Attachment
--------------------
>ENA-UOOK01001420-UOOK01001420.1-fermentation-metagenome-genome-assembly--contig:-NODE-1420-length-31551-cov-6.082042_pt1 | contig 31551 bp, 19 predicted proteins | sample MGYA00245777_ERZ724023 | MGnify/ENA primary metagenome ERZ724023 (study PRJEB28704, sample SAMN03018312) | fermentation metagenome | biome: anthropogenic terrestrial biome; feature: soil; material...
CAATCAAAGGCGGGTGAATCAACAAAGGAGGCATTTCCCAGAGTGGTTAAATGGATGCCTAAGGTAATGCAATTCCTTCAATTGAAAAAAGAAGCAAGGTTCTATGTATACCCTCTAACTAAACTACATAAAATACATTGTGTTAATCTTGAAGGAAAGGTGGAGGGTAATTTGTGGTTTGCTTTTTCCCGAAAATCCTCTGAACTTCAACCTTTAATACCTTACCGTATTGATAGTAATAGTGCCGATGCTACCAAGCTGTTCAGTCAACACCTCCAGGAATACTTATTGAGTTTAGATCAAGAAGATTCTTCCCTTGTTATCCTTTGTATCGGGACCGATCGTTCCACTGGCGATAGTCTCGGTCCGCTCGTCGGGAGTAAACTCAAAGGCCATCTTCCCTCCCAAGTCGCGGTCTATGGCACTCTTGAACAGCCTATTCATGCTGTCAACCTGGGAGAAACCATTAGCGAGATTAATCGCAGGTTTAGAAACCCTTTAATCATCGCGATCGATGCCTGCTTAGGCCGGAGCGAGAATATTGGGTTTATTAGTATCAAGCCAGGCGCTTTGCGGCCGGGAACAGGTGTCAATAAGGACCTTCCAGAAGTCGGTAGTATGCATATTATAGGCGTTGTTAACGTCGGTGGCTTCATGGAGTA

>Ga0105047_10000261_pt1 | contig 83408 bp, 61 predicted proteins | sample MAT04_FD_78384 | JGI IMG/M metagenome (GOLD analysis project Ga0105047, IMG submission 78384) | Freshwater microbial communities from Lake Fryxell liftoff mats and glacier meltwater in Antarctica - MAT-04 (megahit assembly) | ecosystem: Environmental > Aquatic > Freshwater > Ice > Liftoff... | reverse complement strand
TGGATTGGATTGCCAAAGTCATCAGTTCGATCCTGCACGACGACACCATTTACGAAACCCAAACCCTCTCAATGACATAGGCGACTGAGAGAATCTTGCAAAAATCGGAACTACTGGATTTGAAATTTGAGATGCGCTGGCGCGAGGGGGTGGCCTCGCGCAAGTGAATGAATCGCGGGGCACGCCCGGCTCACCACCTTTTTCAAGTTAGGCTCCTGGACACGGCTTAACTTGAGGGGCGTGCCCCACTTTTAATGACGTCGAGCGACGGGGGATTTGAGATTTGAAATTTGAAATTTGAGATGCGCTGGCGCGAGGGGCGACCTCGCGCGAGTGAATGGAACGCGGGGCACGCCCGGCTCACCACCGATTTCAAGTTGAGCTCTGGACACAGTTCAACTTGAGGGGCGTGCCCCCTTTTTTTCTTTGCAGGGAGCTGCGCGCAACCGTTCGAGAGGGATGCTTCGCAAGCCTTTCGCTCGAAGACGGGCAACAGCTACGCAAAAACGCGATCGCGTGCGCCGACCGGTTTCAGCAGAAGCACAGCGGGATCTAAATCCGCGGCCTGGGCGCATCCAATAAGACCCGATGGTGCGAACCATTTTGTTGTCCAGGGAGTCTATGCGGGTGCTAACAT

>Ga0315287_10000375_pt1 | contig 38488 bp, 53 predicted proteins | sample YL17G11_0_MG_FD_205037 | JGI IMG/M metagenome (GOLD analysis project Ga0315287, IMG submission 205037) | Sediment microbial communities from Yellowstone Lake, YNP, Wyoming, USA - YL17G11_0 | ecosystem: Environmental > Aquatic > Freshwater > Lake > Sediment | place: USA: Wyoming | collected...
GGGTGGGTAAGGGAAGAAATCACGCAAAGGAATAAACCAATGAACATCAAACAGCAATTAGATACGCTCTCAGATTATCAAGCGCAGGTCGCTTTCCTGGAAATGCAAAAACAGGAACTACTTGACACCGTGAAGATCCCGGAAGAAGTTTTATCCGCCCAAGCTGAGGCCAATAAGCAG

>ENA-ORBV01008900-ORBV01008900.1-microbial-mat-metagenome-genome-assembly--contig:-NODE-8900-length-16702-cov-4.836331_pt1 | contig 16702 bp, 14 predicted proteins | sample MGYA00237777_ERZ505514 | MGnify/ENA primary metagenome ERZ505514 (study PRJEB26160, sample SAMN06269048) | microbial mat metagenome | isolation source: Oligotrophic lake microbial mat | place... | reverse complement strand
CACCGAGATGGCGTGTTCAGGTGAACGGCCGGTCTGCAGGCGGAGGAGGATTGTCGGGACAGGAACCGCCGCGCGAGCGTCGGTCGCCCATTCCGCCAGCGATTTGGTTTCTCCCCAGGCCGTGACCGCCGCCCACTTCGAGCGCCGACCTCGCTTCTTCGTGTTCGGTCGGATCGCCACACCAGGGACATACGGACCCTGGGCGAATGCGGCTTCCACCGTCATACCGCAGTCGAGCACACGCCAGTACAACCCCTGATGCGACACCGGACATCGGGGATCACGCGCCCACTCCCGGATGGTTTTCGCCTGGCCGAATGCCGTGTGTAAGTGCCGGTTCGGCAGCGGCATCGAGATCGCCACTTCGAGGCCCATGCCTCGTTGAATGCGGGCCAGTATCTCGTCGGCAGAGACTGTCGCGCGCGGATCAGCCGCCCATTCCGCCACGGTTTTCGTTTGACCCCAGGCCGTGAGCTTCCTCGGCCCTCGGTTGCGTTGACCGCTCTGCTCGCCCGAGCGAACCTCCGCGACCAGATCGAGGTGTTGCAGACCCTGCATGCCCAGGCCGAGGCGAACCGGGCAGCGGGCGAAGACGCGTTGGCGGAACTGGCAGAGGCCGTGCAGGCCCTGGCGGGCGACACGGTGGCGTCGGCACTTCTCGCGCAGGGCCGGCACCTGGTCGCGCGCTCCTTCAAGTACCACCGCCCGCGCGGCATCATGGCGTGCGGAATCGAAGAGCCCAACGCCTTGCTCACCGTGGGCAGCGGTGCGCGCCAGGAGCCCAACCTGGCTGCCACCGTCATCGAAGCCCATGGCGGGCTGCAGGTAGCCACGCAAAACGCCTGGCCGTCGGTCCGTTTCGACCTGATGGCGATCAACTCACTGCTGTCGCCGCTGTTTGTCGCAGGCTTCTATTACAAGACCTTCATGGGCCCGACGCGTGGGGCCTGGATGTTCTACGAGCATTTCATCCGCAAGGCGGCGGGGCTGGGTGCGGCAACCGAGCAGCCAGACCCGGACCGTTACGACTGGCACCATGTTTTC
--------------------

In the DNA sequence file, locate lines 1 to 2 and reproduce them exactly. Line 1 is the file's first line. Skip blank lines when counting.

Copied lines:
>ENA-UOOK01001420-UOOK01001420.1-fermentation-metagenome-genome-assembly--contig:-NODE-1420-length-31551-cov-6.082042_pt1 | contig 31551 bp, 19 predicted proteins | sample MGYA00245777_ERZ724023 | MGnify/ENA primary metagenome ERZ724023 (study PRJEB28704, sample SAMN03018312) | fermentation metagenome | biome: anthropogenic terrestrial biome; feature: soil; material...
CAATCAAAGGCGGGTGAATCAACAAAGGAGGCATTTCCCAGAGTGGTTAAATGGATGCCTAAGGTAATGCAATTCCTTCAATTGAAAAAAGAAGCAAGGTTCTATGTATACCCTCTAACTAAACTACATAAAATACATTGTGTTAATCTTGAAGGAAAGGTGGAGGGTAATTTGTGGTTTGCTTTTTCCCGAAAATCCTCTGAACTTCAACCTTTAATACCTTACCGTATTGATAGTAATAGTGCCGATGCTACCAAGCTGTTCAGTCAACACCTCCAGGAATACTTATTGAGTTTAGATCAAGAAGATTCTTCCCTTGTTATCCTTTGTATCGGGACCGATCGTTCCACTGGCGATAGTCTCGGTCCGCTCGTCGGGAGTAAACTCAAAGGCCATCTTCCCTCCCAAGTCGCGGTCTATGGCACTCTTGAACAGCCTATTCATGCTGTCAACCTGGGAGAAACCATTAGCGAGATTAATCGCAGGTTTAGAAACCCTTTAATCATCGCGATCGATGCCTGCTTAGGCCGGAGCGAGAATATTGGGTTTATTAGTATCAAGCCAGGCGCTTTGCGGCCGGGAACAGGTGTCAATAAGGACCTTCCAGAAGTCGGTAGTATGCATATTATAGGCGTTGTTAACGTCGGTGGCTTCATGGAGTA